Bulgaria’s invasion of the political body snatchers

Written by on April 16, 2014 in Bulgaria - Comments Off on Bulgaria’s invasion of the political body snatchers

For all the indignation about the illegal use by political parties in Bulgaria of personal data to register for the European Parliament elections, it appears that they will get away with it.

There has been outrage after it emerged that a number of political parties submitted registration application documents that included the personal identity numbers of people without their knowledge or consent – including, in some cases, well-known personalities.

But the law provides only for sanctions of individuals, not political parties. Should the party officials who illegally used the personal data be tracked down, they could face fines from 10 000 to 100 000 leva, but the parties themselves will not be fined. Nor, unless the number of invalid signatures pushes a party below the threshold of 2500 required for registration, will the political party be stopped from participating in the election.

Coincidentally, the controversy erupted on the eve of a change of leadership of the Commission on the Protection of Personal Data, one of a number of changes by the ruling axis of the top management of regulatory and supervisory bodies in Bulgaria.

The new head of the commission, Ventsislav Karadzhov, said on April 15 that he would immediately convene a meeting to discuss the unauthorised use of personal identity number, commonly referred to by their Bulgarian abbreviation, EGNs.

Bulgarian-language media reports said that prosecutors, the Commission for the Protection of Personal Data and the Central Election Commission (CEC) had been “overwhelmed” by complaints from citizens whose names had been used unlawfully in documentation for registration of political parties in the May 25 European Parliament elections.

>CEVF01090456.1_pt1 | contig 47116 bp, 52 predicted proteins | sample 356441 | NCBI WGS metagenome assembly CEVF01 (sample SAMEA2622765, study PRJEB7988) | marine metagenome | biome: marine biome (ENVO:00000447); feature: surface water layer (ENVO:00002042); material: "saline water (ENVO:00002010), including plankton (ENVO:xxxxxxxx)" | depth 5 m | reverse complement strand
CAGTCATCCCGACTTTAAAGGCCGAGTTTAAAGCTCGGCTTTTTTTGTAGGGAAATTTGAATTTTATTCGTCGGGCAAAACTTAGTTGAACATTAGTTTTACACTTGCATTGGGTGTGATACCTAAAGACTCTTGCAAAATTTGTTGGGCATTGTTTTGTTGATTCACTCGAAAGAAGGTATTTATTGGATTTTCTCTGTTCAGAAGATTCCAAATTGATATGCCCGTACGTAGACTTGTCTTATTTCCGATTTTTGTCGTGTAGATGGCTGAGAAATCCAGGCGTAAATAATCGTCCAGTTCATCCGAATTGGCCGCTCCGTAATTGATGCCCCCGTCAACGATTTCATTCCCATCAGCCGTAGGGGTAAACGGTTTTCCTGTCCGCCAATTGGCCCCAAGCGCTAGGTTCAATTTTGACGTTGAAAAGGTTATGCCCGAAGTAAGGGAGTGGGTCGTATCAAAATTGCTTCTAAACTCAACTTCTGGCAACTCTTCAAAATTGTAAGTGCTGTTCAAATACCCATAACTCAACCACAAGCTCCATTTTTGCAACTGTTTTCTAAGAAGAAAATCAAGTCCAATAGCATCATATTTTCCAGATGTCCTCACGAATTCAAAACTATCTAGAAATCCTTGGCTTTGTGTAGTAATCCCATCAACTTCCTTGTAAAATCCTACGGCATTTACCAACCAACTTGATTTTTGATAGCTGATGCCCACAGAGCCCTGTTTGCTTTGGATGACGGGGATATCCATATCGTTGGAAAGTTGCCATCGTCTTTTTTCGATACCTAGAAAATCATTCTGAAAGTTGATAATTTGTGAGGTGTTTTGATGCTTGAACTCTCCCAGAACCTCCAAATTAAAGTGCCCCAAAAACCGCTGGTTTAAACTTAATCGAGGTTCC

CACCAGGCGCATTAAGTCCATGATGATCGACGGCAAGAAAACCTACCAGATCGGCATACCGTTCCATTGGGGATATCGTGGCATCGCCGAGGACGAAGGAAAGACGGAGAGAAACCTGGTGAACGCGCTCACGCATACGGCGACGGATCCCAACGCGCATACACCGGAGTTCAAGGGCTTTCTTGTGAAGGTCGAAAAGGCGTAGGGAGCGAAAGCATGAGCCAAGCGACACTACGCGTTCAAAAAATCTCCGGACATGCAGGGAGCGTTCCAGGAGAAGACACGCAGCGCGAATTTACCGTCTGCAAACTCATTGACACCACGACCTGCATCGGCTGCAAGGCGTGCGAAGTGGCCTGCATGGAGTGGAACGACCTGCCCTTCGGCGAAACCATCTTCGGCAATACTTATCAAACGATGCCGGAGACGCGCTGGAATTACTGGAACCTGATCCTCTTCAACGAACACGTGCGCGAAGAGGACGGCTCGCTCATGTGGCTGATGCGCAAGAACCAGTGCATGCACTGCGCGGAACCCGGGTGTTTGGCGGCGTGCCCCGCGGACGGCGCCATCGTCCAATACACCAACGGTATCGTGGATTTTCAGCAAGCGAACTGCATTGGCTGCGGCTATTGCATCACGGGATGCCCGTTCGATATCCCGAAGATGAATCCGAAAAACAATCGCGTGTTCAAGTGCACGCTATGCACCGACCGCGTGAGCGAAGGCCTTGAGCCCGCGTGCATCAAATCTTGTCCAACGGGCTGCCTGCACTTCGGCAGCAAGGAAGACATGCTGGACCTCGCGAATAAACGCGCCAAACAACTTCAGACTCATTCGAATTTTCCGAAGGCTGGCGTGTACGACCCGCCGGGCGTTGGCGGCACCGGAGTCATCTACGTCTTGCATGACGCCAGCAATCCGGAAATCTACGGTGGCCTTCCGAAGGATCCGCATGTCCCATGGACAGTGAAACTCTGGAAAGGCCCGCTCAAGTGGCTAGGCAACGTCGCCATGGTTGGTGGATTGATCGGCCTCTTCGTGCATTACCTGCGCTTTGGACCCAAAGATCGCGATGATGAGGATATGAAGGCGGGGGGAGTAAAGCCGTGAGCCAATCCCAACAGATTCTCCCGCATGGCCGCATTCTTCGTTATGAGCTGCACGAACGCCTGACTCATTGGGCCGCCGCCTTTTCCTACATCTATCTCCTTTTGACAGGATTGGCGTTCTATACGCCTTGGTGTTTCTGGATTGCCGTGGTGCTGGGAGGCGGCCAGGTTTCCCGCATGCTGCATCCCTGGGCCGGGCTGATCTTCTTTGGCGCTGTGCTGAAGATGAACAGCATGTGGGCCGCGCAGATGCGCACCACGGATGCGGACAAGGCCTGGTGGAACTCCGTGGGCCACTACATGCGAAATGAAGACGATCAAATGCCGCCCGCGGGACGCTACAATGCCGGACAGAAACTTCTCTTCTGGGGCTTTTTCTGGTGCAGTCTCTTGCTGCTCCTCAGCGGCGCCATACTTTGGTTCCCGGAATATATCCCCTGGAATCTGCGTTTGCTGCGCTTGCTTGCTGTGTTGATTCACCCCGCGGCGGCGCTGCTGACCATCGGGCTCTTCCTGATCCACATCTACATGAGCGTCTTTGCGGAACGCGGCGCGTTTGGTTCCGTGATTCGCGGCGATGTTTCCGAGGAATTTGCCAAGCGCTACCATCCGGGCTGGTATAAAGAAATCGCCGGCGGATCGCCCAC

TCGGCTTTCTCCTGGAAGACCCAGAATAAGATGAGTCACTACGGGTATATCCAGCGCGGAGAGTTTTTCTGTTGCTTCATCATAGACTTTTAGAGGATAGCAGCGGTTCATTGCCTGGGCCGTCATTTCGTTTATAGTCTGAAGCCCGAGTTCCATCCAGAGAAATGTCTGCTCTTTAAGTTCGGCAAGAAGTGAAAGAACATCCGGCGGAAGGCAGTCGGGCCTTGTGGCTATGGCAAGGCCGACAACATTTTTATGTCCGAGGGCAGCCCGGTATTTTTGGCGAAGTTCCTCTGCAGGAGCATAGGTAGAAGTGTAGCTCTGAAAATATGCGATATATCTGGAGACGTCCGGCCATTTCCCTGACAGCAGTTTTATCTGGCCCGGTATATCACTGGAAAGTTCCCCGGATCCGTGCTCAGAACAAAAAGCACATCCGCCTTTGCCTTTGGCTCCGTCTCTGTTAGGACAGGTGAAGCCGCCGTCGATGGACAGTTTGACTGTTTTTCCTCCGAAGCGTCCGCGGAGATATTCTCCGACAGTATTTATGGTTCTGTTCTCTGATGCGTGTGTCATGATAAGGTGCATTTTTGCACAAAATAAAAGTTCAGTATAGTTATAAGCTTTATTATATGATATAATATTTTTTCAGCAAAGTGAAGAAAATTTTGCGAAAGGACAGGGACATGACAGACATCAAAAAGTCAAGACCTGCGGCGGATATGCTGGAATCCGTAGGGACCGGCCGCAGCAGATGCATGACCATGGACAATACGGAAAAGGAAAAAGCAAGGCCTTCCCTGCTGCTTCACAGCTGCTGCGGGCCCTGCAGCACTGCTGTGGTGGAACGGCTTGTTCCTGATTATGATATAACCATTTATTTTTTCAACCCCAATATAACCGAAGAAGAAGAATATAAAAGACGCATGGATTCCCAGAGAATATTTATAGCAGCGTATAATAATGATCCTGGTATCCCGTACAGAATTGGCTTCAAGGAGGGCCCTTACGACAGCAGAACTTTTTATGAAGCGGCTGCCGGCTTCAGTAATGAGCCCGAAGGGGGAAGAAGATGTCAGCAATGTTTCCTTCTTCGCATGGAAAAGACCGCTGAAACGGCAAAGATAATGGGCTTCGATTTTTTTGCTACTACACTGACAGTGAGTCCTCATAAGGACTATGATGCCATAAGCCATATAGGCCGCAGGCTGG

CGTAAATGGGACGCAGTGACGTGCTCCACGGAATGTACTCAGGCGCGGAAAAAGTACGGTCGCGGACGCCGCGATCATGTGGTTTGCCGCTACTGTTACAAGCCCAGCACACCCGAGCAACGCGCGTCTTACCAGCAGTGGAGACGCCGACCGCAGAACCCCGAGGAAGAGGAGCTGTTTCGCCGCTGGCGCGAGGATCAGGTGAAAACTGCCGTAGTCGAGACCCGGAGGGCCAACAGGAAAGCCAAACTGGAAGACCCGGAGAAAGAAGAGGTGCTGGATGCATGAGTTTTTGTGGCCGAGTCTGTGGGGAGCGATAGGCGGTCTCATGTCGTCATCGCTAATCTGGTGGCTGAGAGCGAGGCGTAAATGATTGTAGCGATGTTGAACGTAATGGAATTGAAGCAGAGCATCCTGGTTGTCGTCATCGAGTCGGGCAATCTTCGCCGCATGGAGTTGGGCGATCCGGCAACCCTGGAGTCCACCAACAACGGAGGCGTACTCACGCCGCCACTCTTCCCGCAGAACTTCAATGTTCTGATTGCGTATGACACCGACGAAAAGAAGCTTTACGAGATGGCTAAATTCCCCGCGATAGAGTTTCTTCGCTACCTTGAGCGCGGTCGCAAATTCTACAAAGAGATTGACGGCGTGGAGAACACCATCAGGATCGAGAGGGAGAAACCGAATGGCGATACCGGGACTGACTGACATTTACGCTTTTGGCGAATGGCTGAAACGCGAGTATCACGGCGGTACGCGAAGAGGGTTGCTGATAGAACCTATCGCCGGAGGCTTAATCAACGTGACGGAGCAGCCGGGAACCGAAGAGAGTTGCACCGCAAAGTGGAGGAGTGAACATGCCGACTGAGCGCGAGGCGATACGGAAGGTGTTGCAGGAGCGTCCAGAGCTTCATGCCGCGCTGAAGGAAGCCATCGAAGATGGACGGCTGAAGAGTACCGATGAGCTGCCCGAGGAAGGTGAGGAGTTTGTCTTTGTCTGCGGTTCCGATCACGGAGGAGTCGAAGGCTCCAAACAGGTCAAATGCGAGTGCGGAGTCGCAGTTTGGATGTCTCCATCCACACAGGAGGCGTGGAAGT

The thieving of personal data by political parties emerged after the CEC made available an online facility for people to check whether their EGNs appeared in political party documentation.

Media reports noted that various institutions began to shift responsibility to each other and to explain how difficult it would be for anyone to be punished.

Even if sanctions were applied, the time taken would mean that this would happen only after the May elections were over.

It also emerged, reports said, that the Commission for the Protection of Personal Data has no investigative capacity and would have to wait for other authorities to probe what had happened.

An outgoing member of the commission, Krassimir Dimitrov, was reported by daily Sega to have said that over the years there had been other such cases, including involving personal data for sale.

Former head of the commission, Veneta Shopova, said that it was possible that personal data could be leaked by entities that had access to it. Over the years, suspicion had fallen on mobile operators, various government bodies and services that work with such data,.

The CEC was redirecting complaints to the Commission for the Protection of Personal Data and to prosecutors.